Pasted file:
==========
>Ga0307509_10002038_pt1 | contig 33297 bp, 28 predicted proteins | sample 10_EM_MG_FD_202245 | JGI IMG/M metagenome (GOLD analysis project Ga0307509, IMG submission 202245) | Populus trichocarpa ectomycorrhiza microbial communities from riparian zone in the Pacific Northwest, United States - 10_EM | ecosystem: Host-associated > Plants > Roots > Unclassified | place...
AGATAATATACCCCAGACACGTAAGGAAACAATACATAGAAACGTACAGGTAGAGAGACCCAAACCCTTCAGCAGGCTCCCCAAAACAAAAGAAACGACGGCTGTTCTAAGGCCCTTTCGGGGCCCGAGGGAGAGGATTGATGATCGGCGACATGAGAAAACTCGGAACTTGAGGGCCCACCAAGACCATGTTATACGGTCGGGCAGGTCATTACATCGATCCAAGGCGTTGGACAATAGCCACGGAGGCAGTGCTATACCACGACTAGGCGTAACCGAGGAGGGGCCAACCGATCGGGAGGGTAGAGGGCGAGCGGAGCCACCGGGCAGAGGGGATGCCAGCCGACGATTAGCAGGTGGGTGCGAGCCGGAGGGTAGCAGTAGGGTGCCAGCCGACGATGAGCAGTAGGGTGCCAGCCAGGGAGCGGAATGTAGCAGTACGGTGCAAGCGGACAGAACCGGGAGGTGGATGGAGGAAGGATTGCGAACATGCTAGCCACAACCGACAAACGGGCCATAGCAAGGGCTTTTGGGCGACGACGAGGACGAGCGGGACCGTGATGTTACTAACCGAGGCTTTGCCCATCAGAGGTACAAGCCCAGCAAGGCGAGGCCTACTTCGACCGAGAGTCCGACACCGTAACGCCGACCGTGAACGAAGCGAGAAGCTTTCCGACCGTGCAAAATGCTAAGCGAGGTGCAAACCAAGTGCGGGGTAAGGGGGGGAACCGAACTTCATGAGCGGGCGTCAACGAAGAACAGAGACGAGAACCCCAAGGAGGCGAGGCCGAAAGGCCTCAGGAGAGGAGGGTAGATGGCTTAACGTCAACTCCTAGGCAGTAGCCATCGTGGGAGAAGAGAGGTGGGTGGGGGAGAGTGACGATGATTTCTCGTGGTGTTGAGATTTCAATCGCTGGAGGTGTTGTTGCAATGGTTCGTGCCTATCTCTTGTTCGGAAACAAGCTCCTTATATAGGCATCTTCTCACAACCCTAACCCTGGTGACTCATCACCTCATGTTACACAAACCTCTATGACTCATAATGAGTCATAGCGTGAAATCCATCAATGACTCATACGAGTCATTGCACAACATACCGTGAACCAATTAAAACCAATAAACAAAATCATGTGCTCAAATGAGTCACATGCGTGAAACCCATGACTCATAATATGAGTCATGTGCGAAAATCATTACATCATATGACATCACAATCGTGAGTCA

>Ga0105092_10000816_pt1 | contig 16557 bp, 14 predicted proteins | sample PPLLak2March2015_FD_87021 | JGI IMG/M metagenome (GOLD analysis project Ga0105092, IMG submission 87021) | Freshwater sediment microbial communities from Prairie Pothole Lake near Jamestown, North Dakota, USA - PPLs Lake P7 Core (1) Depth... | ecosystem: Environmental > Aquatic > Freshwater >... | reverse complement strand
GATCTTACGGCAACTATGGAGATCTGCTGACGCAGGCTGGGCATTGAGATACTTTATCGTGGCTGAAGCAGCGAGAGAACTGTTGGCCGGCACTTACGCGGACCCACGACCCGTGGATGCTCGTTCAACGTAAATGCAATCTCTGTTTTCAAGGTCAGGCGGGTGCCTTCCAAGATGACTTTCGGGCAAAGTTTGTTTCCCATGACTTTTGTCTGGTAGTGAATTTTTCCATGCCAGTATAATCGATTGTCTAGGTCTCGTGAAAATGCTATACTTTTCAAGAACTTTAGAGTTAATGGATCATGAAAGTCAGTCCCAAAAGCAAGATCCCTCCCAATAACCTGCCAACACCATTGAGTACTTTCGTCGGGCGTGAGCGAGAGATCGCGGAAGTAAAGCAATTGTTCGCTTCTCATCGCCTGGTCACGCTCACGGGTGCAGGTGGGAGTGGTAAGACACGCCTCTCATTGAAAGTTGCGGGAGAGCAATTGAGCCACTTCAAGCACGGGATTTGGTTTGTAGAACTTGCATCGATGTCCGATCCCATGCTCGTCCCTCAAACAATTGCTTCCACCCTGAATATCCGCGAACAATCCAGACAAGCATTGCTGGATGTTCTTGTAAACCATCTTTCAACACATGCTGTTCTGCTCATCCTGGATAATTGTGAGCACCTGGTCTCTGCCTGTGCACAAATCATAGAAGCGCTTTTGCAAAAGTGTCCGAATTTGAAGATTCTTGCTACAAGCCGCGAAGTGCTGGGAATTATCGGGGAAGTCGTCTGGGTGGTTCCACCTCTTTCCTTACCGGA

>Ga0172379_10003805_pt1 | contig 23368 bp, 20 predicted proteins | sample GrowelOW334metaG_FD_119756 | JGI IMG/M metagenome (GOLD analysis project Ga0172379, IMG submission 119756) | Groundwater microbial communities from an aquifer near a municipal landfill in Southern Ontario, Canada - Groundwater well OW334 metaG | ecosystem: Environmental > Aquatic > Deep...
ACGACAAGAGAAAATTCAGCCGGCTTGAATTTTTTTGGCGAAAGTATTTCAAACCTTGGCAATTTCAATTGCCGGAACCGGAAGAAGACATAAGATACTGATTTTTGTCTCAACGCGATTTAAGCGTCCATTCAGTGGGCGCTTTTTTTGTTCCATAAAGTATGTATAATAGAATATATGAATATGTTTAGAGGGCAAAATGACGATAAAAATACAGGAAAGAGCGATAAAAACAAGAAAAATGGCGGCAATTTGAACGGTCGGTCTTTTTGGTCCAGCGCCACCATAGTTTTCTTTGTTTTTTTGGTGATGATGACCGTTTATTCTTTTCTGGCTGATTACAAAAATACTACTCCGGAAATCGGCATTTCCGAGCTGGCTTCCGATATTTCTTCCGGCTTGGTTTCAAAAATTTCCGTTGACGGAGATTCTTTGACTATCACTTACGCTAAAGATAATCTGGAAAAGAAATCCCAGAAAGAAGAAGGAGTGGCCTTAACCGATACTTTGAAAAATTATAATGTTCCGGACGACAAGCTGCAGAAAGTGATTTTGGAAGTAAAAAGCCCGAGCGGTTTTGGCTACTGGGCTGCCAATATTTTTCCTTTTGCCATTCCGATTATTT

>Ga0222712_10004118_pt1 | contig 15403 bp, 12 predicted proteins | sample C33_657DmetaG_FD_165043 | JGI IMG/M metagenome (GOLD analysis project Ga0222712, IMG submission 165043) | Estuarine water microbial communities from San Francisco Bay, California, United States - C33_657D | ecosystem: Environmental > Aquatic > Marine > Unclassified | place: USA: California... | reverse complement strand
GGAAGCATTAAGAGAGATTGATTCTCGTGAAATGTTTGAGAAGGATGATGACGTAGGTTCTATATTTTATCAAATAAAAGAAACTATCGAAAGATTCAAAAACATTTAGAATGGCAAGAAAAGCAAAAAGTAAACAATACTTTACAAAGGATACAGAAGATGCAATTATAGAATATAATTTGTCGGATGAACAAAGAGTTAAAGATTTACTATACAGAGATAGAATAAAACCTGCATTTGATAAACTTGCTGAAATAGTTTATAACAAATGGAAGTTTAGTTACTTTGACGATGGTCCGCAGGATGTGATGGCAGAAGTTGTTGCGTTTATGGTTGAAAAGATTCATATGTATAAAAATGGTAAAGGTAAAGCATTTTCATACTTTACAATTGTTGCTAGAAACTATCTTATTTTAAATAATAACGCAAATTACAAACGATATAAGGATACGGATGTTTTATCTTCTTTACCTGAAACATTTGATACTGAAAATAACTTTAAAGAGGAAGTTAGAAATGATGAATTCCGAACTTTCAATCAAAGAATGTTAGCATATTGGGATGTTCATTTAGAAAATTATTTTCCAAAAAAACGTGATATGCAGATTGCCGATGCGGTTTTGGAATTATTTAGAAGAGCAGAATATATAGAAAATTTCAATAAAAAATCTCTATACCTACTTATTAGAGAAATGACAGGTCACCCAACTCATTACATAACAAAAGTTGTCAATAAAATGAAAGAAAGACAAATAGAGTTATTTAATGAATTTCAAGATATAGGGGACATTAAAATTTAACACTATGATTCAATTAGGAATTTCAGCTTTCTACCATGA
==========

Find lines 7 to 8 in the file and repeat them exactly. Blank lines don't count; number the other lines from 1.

>Ga0222712_10004118_pt1 | contig 15403 bp, 12 predicted proteins | sample C33_657DmetaG_FD_165043 | JGI IMG/M metagenome (GOLD analysis project Ga0222712, IMG submission 165043) | Estuarine water microbial communities from San Francisco Bay, California, United States - C33_657D | ecosystem: Environmental > Aquatic > Marine > Unclassified | place: USA: California... | reverse complement strand
GGAAGCATTAAGAGAGATTGATTCTCGTGAAATGTTTGAGAAGGATGATGACGTAGGTTCTATATTTTATCAAATAAAAGAAACTATCGAAAGATTCAAAAACATTTAGAATGGCAAGAAAAGCAAAAAGTAAACAATACTTTACAAAGGATACAGAAGATGCAATTATAGAATATAATTTGTCGGATGAACAAAGAGTTAAAGATTTACTATACAGAGATAGAATAAAACCTGCATTTGATAAACTTGCTGAAATAGTTTATAACAAATGGAAGTTTAGTTACTTTGACGATGGTCCGCAGGATGTGATGGCAGAAGTTGTTGCGTTTATGGTTGAAAAGATTCATATGTATAAAAATGGTAAAGGTAAAGCATTTTCATACTTTACAATTGTTGCTAGAAACTATCTTATTTTAAATAATAACGCAAATTACAAACGATATAAGGATACGGATGTTTTATCTTCTTTACCTGAAACATTTGATACTGAAAATAACTTTAAAGAGGAAGTTAGAAATGATGAATTCCGAACTTTCAATCAAAGAATGTTAGCATATTGGGATGTTCATTTAGAAAATTATTTTCCAAAAAAACGTGATATGCAGATTGCCGATGCGGTTTTGGAATTATTTAGAAGAGCAGAATATATAGAAAATTTCAATAAAAAATCTCTATACCTACTTATTAGAGAAATGACAGGTCACCCAACTCATTACATAACAAAAGTTGTCAATAAAATGAAAGAAAGACAAATAGAGTTATTTAATGAATTTCAAGATATAGGGGACATTAAAATTTAACACTATGATTCAATTAGGAATTTCAGCTTTCTACCATGA